TORONTO – Ontario’s new premier armed herself with a larger cabinet and fresh blood in key portfolios Monday as she prepares to lead the embattled Liberals into a contentious new legislative session next week.
Right off the bat, Premier Kathleen Wynne defended her 27-member cabinet — five more than the previous one — as the opposition parties pounced on the extra expense at a time when the province is facing a $12-billion deficit.
An enlarged cabinet is necessary for the “serious work that is confronting us,” Wynne said after being sworn in as the province’s 25th premier.
“The issues faced by the people of Ontario require appropriate resources and the dedicated focus of this new government,” she added.
The Progressive Conservatives, who pressed for a smaller cabinet, said it shows Wynne can’t make the tough decisions to put the province’s fiscal house in order.
“She’s been the premier for 30 minutes, and already she’s increased the size of government,” said Tory Todd Smith.
There are 10 new faces in cabinet, including Education Minister Liz Sandals, a former school board trustee who has the unenviable task of repairing the Liberals’ damaged relationship with public school teachers.
Charles Sousa, a former banker and leadership rival who played queenmaker at the leadership convention, got the plum post of finance minister, sticking to the Liberals’ promise to eliminate the deficit by 2017-18.
“We do have to reduce this deficit, we do have to mange our expenses, but we have to do it in such as way as to be cognizant and socially responsible because we don’t want to leave anybody behind in doing this,” he said.
“No one’s going to fall through the cracks.”
Other contenders who threw their support behind Wynne in the leadership race were also promoted. Glen Murray took on the transportation and infrastructure portfolio, while Eric Hoskins got the globetrotting job of economic development, trade and employment.
Deb Matthews, a key player in Wynne’s leadership campaign, is now deputy premier as well as health minister.
Wynne added agriculture minister to her duties, a move she hopes will raise her party’s profile in rural ridings, where they were virtually wiped out in the 2011 election.
She acknowledged that the Liberals, already under fire by teachers furious over forced contracts and the $230-million cancellation of two gas plants, have a difficult road ahead.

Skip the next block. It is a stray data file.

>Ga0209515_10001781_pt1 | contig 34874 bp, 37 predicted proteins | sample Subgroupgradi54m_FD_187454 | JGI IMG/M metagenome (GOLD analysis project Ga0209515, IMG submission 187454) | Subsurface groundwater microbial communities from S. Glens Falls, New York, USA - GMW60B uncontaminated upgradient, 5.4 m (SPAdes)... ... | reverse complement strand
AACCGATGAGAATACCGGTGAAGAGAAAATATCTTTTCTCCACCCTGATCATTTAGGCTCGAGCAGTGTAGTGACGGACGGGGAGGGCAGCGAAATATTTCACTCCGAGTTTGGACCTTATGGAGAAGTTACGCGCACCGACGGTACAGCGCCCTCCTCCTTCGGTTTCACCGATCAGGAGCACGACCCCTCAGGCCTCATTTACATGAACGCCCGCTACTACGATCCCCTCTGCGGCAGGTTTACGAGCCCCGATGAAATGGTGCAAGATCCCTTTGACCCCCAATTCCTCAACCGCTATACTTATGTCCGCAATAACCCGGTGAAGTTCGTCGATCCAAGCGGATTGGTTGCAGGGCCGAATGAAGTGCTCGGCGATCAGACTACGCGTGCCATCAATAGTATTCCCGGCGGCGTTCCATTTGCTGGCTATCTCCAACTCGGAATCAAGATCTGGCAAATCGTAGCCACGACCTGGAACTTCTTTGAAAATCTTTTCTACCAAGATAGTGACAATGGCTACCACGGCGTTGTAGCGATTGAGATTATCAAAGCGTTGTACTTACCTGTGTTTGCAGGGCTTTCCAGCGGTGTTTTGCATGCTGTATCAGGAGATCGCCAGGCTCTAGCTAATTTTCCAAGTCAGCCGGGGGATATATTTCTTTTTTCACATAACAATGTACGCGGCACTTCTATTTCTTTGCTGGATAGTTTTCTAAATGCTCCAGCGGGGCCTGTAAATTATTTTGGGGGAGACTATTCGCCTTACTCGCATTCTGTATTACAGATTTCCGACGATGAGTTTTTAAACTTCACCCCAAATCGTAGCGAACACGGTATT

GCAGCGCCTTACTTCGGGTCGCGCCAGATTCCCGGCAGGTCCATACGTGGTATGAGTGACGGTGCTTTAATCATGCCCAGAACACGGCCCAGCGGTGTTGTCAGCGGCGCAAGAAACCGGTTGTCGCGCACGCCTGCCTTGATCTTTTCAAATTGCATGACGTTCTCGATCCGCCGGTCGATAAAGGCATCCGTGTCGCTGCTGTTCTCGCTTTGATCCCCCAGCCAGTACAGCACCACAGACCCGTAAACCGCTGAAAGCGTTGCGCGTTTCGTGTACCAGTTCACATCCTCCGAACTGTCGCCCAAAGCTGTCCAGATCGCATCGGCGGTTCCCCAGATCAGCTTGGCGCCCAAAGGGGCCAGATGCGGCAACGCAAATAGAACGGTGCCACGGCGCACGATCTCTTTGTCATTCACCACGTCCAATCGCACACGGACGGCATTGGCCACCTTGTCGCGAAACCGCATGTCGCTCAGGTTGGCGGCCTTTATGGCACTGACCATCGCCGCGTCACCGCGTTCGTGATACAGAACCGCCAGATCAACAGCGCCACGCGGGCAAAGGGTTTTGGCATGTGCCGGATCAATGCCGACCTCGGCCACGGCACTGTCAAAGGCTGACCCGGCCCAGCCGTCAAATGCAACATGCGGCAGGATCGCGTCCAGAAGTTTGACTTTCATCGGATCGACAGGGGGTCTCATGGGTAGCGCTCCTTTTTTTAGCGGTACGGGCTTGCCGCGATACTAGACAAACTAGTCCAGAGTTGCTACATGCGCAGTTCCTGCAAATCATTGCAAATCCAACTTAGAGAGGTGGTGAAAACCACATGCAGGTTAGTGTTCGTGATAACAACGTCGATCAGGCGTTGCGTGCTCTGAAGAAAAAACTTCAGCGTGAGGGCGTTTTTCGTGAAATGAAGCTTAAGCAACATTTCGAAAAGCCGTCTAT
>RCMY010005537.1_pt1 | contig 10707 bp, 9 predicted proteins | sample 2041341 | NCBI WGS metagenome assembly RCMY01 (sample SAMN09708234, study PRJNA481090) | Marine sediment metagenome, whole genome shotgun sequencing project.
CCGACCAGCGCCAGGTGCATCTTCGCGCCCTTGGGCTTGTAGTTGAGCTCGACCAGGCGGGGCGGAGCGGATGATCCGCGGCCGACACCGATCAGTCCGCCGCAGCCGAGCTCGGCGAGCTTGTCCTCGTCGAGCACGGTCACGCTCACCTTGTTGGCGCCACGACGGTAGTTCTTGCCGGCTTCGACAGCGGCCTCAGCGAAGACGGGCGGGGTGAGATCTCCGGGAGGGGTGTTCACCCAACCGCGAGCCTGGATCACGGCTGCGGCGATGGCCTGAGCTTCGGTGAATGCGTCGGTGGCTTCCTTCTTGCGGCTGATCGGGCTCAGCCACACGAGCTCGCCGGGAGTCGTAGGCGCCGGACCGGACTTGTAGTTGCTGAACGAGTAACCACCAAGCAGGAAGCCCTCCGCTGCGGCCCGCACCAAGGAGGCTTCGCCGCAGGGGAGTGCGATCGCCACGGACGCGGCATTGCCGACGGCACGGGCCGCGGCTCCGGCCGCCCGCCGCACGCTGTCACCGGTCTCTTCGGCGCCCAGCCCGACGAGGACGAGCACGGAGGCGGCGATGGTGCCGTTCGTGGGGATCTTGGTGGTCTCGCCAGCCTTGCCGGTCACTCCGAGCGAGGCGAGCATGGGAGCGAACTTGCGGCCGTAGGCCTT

“As your premier, I will be open with you,” she said in her inaugural speech.
“I know that we must acknowledge our mistakes, take responsibility for them, and work together to guarantee that they are not repeated.”
Wynne promised to balance social justice and fiscal responsibility, and build a budget this spring that will gain the approval of the Tories and New Democrats.
“There’s no one who wants an election in the province as far as I can tell,” she said after the ceremony.
“So I’m very keen on getting down to work and building those relationships that are critical if we’re going to be able to put together a throne speech … and put together a budget that will pass.”
Wynne is desperate to put a new face on a nine-year-old government that’s in trouble, said New Democrat House Leader Gilles Bisson.
“But the real question is, how is it going to change things for people back home?” he said.
“We’ll do the best that we can to propose ideas to the government. Let’s hope Kathleen Wynne is serious when she says she wants to reach across the aisles and find ways to work with people.”
Wynne made history Monday as Ontario’s first woman premier and Canada’s first openly gay premier, a milestone she marked in her speech.
“It is not lost on me that I am the first woman to be sworn into this office, and that I am doing so with the support of the woman that I love,” she said.
Political pioneers like Agnes Macphail, one of the first two women MPPs in Ontario, proved that it was possible to overcome the imposed social limitations of their time, Wynne said.
“I want to thank all of those who have dedicated their lives to the pursuit of equality … and everyone who has contributed to this moment and others like it, by refusing to be guided by prejudice or by doubt.”
But her breakthrough also provoked some odd questions about her wardrobe — specifically, her penchant for Hillary Clinton-type pantsuits.
“I have skirts,” Wynne said, laughing.
“It’s probably not a question that you would be asking a man if he were standing in this position, but I’m happy to share with you my sartorial choices over the coming weeks.”
Former premiers Bill Davis and David Peterson attended the ceremony, which included a standing ovation by all parties for Dalton McGuinty, who officially ended his nine-year run as premier on Monday.